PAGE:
- Soft Real-Time Systems – Systems which tolerate small variations in response times. Such systems are fault tolerant systems.
E.g.: Scheduling Display System on the railway platforms In such system, small delays in the response time are acceptable.
- Hybrid Real-Time Systems – Also called as Firm real time systems, exhibit both hard and soft constraints on its performance. In other words, Firm real time systems are those systems with hard deadlines where some arbitrarily small number of missed deadlines (constraints) can be tolerated. In such cases, a few missed deadlines will not lead to total failure of the systems as in hard real time systems, but missing more than a few lead to complete and catastrophic system failure.
E.g.: Embedded navigation controller for autonomous robot weed killer. In this, missing critical navigation deadlines causes the robot to veer hopelessly out of control and damage crops.
Comparison of Embedded systems and Conventional Systems:
|Dedicated single task or a few tasks, therefore single purpose systems||Variety of tasks, hence general purpose systems|
|Small part of large r systems||A larger system|
|Timing is crucial||Timing is not crucial|
|Pre-programmed to do a specific function and executed repeatedly||It could be used to run any program of your choice.|
|Tightly constrained than general purpose computing systems||Not tightly constrained|
|Real time and reactive systems||Transformational systems*|
*Transformational systems: These systems take input from the environment, transform these inputs and terminate giving the outputs. Their interaction with the environment is limited: once at the time of taking inputs and once at the end when the outputs are generated.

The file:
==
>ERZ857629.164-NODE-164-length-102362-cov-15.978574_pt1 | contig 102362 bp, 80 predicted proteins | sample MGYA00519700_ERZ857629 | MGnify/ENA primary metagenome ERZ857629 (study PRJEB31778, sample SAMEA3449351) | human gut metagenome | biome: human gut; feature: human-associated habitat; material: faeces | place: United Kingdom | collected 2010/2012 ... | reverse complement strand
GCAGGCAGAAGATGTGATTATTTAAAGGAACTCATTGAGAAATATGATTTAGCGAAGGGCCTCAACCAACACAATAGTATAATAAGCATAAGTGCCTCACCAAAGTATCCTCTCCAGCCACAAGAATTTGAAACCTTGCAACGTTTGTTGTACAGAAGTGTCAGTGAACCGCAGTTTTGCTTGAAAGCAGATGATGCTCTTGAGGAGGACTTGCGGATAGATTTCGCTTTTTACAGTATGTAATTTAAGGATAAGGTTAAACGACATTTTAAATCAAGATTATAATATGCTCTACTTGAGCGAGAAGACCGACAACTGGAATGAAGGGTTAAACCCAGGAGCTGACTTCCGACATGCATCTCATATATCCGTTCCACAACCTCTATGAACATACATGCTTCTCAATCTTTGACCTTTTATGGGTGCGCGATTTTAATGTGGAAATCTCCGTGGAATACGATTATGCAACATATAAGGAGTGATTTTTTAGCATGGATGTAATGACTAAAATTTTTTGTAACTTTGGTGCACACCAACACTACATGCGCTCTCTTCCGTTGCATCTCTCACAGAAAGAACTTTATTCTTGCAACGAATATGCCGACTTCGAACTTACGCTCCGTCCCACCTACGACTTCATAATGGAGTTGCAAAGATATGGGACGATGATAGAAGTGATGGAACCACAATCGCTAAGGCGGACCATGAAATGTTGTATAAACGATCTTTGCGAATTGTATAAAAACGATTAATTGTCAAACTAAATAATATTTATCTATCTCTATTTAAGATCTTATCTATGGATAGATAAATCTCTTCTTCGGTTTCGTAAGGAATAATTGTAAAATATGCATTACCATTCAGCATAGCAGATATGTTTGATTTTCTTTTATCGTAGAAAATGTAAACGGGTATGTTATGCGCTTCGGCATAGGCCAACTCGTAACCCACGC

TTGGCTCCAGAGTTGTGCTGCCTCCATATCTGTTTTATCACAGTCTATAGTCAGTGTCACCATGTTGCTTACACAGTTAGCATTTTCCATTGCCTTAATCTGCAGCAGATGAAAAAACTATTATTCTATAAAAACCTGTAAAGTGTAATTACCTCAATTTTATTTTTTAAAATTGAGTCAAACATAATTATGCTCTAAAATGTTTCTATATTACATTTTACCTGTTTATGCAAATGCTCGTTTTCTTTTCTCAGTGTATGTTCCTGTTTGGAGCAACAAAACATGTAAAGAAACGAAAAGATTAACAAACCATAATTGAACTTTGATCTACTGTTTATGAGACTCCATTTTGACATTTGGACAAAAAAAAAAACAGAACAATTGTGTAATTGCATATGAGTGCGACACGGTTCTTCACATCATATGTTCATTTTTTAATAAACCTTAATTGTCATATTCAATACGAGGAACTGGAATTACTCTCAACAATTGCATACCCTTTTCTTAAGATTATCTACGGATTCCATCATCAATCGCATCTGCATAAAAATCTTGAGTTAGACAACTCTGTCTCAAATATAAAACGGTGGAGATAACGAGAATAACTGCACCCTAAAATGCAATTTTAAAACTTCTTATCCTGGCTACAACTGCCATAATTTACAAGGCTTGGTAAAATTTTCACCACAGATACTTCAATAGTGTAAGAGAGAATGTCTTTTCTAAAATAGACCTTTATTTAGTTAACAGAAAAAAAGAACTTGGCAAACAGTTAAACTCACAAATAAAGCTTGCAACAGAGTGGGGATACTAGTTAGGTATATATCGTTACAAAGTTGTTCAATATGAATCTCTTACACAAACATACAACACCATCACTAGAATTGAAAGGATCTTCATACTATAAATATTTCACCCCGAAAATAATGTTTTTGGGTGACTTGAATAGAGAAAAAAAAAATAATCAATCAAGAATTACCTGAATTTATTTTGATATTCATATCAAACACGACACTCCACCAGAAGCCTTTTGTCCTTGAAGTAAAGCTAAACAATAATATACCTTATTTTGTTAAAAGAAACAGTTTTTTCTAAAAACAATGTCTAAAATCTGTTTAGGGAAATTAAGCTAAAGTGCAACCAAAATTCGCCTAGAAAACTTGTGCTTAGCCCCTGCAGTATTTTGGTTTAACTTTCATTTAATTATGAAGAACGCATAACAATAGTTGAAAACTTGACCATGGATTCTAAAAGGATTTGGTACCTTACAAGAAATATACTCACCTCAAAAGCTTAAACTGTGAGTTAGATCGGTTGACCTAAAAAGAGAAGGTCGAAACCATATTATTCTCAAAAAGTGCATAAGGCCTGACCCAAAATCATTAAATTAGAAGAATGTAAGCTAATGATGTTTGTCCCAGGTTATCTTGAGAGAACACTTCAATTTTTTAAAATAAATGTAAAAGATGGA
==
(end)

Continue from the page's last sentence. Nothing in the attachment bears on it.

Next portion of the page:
Embedded System Design Design Metrics for Embedded Systems:
An embedded system designer must construct an implementation that fulfils the desired functionality and simultaneously optimize numerous design metrics. A design metric is a measurable feature of a system’s implementation such as cost, size, performance, power, etc.
Commonly used design metrics:
Performance: Describes the execution time or throughput of the system.
Power: An indicator for the amount of power consumed by the device which may determine lifetime of a battery, the cooling requirements of the IC since more power means more heat.
Size: Physical space required by the system.
Flexibility: A metric for ease of reconfiguration and reusability.
Unit Cost: It describes the monetary cost of manufacturing each copy of the system, excluding NRE cost.
NRE Cost: Non-Recurring Engineering (NRE) are the one-time monetary cost of designing the system. Once the system is designed, any number of units can be manufactured without incurring any additional design cost, hence the term nonrecurring.
Flexibility: In an economical sense, it describes the ability to change the functionality of the system without incurring heavy NRE cost.
Time to Market: It indicates the amount of time to develop a system to the point that it can be released and sold to customers. It includes design time, manufacturing time and testing time.
Embedded System Design Requirements :
Embedded system design involves both hardware and software design. Therefore an embedded engineer should have knowledge on both hardware and software engineering. The term called the Hardware/Software codesign is used by the designers of the embedded systems since embedded system designing often involves simultaneous design of both hardware and software to implement in a desired function. Successful codesign goes hand in hand with co-verification, which is the simultaneously verification of both software and hardware and in what extent it fits into the desired function. The traditional design techniques were based on independent hardware and software design which are now being replaced by Codesign techniques.
Fig: Comparison of traditional design flow and codesign flow
Fig: A simple HW/SW Codesign methodology
Codesign methodology is used in the present day embedded system design to reduce time to market, achieve better design by balancing the hardware and software and exploring alternative designs, and to meet the strict design constraints such as performance, power, size, reliability, etc.